SARASOTA — Fifteen-year-old Daniel Oakley is a firm believer that everything happens for a reason.
The Sarasota Military Academy sophomore understands the importance of living life to the fullest. After all, everything can change in an instant. Daniel and his family are living proof of that.
When Daniel’s mother, Shannon Oakley, was seven months pregnant with him, she was involved in a near-death accident. She and her unborn child were pronounced dead, before the pair showed just how hard they were willing to fight for life.
“I definitely believe in miracles,” Daniel says. “I think God did it for a reason. Your whole life can be altered in a second. People take life for granted. Nobody is invincible.”
It was March 30, 1997, and Shannon Oakley and her best friend were traveling home from Tampa that morning when the two were involved in a car accident.
The truck they were in flipped several times across I-75, and Shannon Oakley was ejected from the vehicle. She was airlifted to Tampa General Hospital where she was put on life support.
Shannon Oakley suffered a stroke, partial paralysis on her left side, a broken back and brain damage as a result of the accident. Doctors initially pronounced Shannon Oakley and her son dead.
“They asked me if I had a choice what I wanted them to do,” Daniel’s grandmother, Michelle Oakley, said. “I said, ‘you’re going in with two, and you’re coming out with two.’”
She underwent an emergency Caesarean, but there was a possibility she and her unborn son wouldn’t make it through the surgery.
Daniel was stillborn, weighing 3 pounds, 12 ounces. He was immediately put on life support and taken to the NICU while his mother was taken down to ICU.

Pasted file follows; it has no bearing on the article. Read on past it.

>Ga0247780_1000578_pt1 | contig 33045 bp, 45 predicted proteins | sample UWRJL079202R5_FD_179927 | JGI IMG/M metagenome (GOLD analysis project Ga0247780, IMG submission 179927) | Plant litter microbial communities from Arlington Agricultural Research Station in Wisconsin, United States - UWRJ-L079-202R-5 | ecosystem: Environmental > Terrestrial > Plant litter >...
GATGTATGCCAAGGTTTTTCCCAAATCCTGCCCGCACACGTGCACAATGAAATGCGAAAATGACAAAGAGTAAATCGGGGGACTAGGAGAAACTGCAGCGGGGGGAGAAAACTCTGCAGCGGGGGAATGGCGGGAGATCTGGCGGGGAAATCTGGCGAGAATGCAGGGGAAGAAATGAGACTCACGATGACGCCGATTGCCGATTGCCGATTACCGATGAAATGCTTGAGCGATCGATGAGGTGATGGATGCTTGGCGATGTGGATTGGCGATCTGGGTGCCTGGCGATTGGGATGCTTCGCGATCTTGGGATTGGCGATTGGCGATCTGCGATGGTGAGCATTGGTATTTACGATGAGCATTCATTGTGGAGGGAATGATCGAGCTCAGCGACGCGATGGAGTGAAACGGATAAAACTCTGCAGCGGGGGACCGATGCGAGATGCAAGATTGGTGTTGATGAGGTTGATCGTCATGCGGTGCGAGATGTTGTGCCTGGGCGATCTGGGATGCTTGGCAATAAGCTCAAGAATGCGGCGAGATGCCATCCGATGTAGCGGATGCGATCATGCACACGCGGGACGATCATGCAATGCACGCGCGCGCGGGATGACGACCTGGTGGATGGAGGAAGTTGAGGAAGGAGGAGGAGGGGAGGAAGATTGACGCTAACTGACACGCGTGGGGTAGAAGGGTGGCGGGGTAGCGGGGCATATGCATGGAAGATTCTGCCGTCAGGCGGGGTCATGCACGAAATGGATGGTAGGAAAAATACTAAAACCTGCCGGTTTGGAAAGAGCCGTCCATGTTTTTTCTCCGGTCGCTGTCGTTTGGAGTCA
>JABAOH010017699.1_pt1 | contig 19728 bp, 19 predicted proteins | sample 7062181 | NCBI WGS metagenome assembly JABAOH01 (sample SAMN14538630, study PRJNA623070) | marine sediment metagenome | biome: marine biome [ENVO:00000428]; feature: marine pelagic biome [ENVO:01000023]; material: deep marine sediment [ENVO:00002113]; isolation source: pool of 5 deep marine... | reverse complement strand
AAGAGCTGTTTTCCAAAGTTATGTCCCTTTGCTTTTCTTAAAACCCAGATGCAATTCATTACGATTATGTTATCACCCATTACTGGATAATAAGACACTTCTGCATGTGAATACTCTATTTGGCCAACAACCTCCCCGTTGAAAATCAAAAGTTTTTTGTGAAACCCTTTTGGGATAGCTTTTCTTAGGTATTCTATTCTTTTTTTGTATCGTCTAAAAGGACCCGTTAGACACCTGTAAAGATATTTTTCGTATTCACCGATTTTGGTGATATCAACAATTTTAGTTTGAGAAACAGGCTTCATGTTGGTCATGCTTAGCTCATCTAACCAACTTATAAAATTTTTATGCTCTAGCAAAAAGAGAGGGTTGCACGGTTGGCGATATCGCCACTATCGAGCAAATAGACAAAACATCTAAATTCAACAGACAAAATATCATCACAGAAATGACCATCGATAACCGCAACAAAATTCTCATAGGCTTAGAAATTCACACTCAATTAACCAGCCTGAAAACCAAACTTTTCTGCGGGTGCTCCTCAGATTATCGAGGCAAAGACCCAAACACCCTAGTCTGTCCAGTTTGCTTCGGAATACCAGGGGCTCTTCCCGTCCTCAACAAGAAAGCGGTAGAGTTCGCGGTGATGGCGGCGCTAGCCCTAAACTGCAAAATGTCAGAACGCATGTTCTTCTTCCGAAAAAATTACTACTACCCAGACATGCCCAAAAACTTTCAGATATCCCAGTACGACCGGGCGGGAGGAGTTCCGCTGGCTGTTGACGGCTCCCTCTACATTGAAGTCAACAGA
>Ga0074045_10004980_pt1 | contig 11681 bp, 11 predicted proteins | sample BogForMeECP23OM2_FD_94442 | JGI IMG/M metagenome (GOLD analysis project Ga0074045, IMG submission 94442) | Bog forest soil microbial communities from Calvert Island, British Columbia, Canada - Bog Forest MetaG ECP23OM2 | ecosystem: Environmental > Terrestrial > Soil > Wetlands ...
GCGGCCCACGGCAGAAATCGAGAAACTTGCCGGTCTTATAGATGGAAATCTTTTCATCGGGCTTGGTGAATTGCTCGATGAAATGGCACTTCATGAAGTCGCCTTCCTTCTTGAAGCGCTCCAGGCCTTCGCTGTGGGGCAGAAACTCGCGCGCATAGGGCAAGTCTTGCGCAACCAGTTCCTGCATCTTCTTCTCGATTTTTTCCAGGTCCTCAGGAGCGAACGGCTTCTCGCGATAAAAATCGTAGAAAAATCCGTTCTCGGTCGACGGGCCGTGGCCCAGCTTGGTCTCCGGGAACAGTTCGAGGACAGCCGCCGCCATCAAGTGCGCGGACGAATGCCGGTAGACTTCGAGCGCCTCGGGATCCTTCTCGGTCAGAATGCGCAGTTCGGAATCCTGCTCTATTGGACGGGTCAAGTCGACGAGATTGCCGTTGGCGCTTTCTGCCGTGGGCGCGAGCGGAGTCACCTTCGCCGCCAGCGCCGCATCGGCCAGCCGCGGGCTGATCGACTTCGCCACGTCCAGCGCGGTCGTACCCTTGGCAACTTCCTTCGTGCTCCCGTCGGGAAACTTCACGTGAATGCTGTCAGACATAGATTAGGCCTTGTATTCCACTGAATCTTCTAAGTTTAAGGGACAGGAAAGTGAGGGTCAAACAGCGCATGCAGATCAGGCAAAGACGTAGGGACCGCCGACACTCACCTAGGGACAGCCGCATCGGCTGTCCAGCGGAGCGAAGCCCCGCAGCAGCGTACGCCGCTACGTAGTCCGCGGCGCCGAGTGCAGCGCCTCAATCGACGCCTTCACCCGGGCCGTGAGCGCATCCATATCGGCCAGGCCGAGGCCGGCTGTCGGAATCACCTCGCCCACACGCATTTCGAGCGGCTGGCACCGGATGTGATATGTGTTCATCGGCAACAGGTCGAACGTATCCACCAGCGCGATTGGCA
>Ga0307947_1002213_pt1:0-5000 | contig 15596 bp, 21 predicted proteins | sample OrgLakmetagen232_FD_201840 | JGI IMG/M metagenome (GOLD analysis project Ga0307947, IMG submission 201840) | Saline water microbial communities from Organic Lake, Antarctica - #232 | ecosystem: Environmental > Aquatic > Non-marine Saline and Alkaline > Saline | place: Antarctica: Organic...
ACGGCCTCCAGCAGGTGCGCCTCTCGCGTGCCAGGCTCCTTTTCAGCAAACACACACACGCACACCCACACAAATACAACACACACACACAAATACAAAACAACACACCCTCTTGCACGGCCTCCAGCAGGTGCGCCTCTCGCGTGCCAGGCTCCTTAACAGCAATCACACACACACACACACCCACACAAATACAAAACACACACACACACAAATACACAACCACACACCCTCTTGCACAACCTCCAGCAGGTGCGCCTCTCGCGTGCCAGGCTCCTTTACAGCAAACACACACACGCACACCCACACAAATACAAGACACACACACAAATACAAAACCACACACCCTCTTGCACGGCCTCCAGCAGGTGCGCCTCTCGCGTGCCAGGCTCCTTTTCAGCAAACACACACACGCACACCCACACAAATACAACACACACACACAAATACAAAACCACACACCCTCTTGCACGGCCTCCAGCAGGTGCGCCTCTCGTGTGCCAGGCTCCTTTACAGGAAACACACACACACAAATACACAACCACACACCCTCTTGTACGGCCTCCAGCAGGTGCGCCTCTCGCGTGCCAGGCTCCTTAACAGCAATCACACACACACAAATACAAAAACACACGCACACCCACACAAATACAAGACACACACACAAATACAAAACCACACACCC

Daniel remained on life support for about a week before things took a positive turn. He remained in the NICU for six weeks before he was eventually released.
However, it would be several months before Daniel would be reunited with his mother, who spent two weeks in a coma and another seven weeks in the hospital before undergoing inpatient and outpatient rehabilitation for the next four years.
“You can’t change the past,” Shannon Oakley says. “You can only (focus) on what lies ahead and make it better.”
Daniel did not learn the extent of the near-death accident for several years.
Daniel, who suffered no ill effects from the accident aside from one trip to the physical therapist for stiff muscles, turned his attention to soccer when he was 4 years old. He quickly developed a passion for the sport and has been using soccer as a motivational outlet ever since.
“It’s just fun,” Daniel says. “It’s just something I like to do. I like to compete and go against and beat other people.”
In sixth grade Daniel began playing for the Imagine School of North Port, for which he was a two-time captain before transferring to Sarasota Military Academy at the beginning of the school year. This season, Daniel has helped the Eagles surpass their win total from a season ago, including a 9-1 victory over his former team Nov. 19, with half of the season still left to play.
“He’s a good leader on the team,” coach Fredrik Sandstrom says. “He’s brought a lot to the team.”
Daniel is an honor student at SMA this year and has his sights set on earning a scholarship to play collegiate soccer with the hope of pursuing a career in the Air Force or Navy.
In addition to playing soccer, Daniel is part of the North Port Police Explorers and already has earned his private rank at SMA with the hopes of eventually making sergeant.
“It’s something I’ve just always wanted to do — serving the country,” says Daniel, whose grandfather was a pilot in the Air Force. “I feel like they gave us our freedom and we should give something back.”
Contact Jen Blanco at email@example.com.
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